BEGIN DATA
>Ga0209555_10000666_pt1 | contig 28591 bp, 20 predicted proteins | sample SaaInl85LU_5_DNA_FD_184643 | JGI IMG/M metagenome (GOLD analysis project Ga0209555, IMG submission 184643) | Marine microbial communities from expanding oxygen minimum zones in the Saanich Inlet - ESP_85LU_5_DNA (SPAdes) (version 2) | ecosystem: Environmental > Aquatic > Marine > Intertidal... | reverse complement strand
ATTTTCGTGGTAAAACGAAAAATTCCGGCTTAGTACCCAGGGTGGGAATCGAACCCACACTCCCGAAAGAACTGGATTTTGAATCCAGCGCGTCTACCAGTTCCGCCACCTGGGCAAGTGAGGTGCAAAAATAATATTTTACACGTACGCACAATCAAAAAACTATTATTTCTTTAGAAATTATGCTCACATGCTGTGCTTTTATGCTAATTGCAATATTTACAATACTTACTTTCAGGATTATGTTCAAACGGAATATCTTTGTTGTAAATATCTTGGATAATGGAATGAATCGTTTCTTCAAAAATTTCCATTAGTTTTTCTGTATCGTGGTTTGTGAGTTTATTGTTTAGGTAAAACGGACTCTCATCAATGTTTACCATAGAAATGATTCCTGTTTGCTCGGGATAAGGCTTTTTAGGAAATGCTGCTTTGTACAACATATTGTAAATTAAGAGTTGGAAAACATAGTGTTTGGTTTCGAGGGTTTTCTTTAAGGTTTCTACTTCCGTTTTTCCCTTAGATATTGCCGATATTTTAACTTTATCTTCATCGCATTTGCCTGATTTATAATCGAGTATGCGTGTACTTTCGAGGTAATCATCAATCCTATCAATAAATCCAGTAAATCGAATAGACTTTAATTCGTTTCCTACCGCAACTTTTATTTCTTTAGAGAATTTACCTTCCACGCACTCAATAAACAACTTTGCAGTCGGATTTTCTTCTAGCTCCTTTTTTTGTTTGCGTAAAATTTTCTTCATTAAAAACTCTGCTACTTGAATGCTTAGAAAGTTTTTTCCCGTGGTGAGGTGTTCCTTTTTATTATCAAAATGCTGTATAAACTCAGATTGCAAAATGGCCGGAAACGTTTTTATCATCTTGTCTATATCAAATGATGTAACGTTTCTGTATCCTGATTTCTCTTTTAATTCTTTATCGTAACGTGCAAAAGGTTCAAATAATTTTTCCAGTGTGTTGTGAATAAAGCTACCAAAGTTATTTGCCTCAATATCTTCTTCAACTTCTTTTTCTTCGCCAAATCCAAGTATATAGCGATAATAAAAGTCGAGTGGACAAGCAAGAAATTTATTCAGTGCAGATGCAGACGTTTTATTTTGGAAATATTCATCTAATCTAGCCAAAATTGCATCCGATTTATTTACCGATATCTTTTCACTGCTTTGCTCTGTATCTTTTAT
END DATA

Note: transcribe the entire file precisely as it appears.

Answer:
>Ga0209555_10000666_pt1 | contig 28591 bp, 20 predicted proteins | sample SaaInl85LU_5_DNA_FD_184643 | JGI IMG/M metagenome (GOLD analysis project Ga0209555, IMG submission 184643) | Marine microbial communities from expanding oxygen minimum zones in the Saanich Inlet - ESP_85LU_5_DNA (SPAdes) (version 2) | ecosystem: Environmental > Aquatic > Marine > Intertidal... | reverse complement strand
ATTTTCGTGGTAAAACGAAAAATTCCGGCTTAGTACCCAGGGTGGGAATCGAACCCACACTCCCGAAAGAACTGGATTTTGAATCCAGCGCGTCTACCAGTTCCGCCACCTGGGCAAGTGAGGTGCAAAAATAATATTTTACACGTACGCACAATCAAAAAACTATTATTTCTTTAGAAATTATGCTCACATGCTGTGCTTTTATGCTAATTGCAATATTTACAATACTTACTTTCAGGATTATGTTCAAACGGAATATCTTTGTTGTAAATATCTTGGATAATGGAATGAATCGTTTCTTCAAAAATTTCCATTAGTTTTTCTGTATCGTGGTTTGTGAGTTTATTGTTTAGGTAAAACGGACTCTCATCAATGTTTACCATAGAAATGATTCCTGTTTGCTCGGGATAAGGCTTTTTAGGAAATGCTGCTTTGTACAACATATTGTAAATTAAGAGTTGGAAAACATAGTGTTTGGTTTCGAGGGTTTTCTTTAAGGTTTCTACTTCCGTTTTTCCCTTAGATATTGCCGATATTTTAACTTTATCTTCATCGCATTTGCCTGATTTATAATCGAGTATGCGTGTACTTTCGAGGTAATCATCAATCCTATCAATAAATCCAGTAAATCGAATAGACTTTAATTCGTTTCCTACCGCAACTTTTATTTCTTTAGAGAATTTACCTTCCACGCACTCAATAAACAACTTTGCAGTCGGATTTTCTTCTAGCTCCTTTTTTTGTTTGCGTAAAATTTTCTTCATTAAAAACTCTGCTACTTGAATGCTTAGAAAGTTTTTTCCCGTGGTGAGGTGTTCCTTTTTATTATCAAAATGCTGTATAAACTCAGATTGCAAAATGGCCGGAAACGTTTTTATCATCTTGTCTATATCAAATGATGTAACGTTTCTGTATCCTGATTTCTCTTTTAATTCTTTATCGTAACGTGCAAAAGGTTCAAATAATTTTTCCAGTGTGTTGTGAATAAAGCTACCAAAGTTATTTGCCTCAATATCTTCTTCAACTTCTTTTTCTTCGCCAAATCCAAGTATATAGCGATAATAAAAGTCGAGTGGACAAGCAAGAAATTTATTCAGTGCAGATGCAGACGTTTTATTTTGGAAATATTCATCTAATCTAGCCAAAATTGCATCCGATTTATTTACCGATATCTTTTCACTGCTTTGCTCTGTATCTTTTAT